This week’s book is too big for my scanner, so I have had to cut off the edges. It is also the last book on the shelf above my desk. That means that with this, the Friday book feature comes to an end. I will try to think of an alternative to decorate Fridays with something pictorial. All suggestions are gratefully received.
Today’s book is Dominic Lieven’s history of the struggles between Russia and France, 1807-1814. Lieven, who comes from a distinguished family of Baltic German nobles, is an excellent scholar. His journalist brother Anatol is one of the saner voices to comment on Russian affairs in the Western media.
This week’s book is Arkady Babchenko’s memoir of his experiences as a Russian soldier in the first and second Chechen wars. As one might imagine, it does not show the Russian army in a particularly positive light.
This week’s book examines the fate of Americans who went to work in the Soviet Union in the 1930s to help industrialize the country, and who in many cases ended up in the Gulag – a tragic story of betrayal and misplaced idealism.
The Friday book series returns this week with Catherine Merridale’s examination of the lives of Soviet soldiers during the Second World War. History in general tends to be more top down than bottom up, and this is particularly true of studies of Soviet history. So this is a useful corrective.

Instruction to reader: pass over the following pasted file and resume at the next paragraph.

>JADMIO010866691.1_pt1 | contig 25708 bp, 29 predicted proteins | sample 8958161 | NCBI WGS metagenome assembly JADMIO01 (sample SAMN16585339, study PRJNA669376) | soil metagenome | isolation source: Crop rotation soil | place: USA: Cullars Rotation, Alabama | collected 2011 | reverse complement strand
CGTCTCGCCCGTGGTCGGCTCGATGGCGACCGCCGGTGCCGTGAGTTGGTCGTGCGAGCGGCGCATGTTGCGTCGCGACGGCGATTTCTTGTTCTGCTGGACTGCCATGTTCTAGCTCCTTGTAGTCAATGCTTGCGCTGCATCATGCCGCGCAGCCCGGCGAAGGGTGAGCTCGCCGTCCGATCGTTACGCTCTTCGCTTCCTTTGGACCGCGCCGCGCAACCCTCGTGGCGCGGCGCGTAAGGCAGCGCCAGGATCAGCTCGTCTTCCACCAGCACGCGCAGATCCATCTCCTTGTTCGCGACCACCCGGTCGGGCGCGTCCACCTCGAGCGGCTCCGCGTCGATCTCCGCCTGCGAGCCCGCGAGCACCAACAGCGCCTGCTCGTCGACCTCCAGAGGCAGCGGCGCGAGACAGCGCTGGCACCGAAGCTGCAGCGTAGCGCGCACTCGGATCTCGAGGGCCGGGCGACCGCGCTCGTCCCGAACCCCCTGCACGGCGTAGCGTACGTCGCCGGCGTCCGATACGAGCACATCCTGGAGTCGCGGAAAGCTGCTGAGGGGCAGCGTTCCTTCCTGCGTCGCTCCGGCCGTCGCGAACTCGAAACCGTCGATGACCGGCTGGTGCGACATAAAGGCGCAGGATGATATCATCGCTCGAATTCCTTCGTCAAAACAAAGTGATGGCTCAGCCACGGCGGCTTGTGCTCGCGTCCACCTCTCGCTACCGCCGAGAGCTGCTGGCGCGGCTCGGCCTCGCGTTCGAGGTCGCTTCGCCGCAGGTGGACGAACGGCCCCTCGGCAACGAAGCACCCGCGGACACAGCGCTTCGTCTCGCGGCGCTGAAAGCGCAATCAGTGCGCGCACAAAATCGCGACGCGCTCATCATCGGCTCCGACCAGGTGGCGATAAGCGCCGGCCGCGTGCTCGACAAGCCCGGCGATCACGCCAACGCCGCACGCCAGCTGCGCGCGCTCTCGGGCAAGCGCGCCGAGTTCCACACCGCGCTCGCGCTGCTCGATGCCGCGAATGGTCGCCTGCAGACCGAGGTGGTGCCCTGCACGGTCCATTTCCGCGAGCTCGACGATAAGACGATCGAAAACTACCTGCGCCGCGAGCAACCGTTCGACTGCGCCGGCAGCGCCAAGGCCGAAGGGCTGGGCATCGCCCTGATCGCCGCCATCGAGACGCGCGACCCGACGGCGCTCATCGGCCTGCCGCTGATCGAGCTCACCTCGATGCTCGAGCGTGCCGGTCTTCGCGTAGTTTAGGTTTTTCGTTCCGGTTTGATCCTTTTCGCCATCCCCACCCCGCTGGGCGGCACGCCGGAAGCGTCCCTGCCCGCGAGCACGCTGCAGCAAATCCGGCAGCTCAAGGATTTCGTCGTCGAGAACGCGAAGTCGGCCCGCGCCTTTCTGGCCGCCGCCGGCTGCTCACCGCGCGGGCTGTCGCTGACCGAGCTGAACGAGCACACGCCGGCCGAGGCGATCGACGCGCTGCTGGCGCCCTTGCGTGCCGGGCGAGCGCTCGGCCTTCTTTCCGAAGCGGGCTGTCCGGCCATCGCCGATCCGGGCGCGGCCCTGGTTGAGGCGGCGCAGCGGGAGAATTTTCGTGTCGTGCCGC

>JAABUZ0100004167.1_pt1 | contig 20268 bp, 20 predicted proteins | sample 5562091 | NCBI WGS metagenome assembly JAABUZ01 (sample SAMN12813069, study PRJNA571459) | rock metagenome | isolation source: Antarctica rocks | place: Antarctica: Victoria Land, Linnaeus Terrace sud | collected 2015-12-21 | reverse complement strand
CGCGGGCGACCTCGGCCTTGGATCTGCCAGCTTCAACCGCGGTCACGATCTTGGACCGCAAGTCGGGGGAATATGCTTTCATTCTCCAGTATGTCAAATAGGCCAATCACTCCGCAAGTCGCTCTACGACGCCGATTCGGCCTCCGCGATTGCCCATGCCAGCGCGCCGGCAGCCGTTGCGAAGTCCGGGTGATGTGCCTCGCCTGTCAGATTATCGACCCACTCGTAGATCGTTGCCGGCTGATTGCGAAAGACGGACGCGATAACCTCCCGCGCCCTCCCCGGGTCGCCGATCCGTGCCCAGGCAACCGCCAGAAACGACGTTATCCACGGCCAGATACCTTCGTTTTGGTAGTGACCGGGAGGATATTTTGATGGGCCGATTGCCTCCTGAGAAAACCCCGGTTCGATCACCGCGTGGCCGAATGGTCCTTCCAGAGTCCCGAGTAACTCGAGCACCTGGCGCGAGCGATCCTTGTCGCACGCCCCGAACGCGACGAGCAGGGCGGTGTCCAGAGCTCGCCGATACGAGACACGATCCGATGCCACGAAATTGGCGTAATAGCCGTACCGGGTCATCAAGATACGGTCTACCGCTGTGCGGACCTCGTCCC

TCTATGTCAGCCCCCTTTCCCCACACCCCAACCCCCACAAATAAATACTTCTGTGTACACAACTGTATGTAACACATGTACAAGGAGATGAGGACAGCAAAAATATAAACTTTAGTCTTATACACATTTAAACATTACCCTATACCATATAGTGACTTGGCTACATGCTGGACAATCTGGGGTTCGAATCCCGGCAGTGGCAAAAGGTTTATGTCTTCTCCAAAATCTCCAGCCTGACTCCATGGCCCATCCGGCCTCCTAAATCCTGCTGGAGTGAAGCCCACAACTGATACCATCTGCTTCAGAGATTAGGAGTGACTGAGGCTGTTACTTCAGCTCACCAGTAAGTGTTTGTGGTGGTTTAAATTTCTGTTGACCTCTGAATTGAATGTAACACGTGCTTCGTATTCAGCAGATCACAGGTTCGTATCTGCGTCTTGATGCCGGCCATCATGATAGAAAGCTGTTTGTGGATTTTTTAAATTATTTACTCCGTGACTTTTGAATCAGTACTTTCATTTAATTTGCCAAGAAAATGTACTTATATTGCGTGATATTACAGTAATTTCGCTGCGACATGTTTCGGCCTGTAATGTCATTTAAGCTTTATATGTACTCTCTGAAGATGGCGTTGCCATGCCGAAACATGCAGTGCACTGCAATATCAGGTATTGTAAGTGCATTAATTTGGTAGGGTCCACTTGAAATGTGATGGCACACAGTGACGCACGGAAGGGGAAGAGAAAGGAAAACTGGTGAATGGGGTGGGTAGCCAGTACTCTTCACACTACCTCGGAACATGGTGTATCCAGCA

This week’s book was published in England in 1902. The author, Henry Norman, was at that time the Liberal MP for Wolverhampton South. A former journalist, he became Assistant Postmaster General in January 1910 before losing his seat in a general election a few days later. In December 1910, he returned to Parliament as MP for Blackburn, but never held ministerial office again. I wonder if there is anyone in British history who has been a minister for a shorter length of time.
Given that we are just a few days away from the hundredth anniversary of the February Revolution, which overthrew Tsar Nicholas II, Norman’s conclusion is interesting, if only as an example of the perils of making predictions about Russia. I suspect, though, that many modern Russians may agree with the final paragraph. Norman wrote: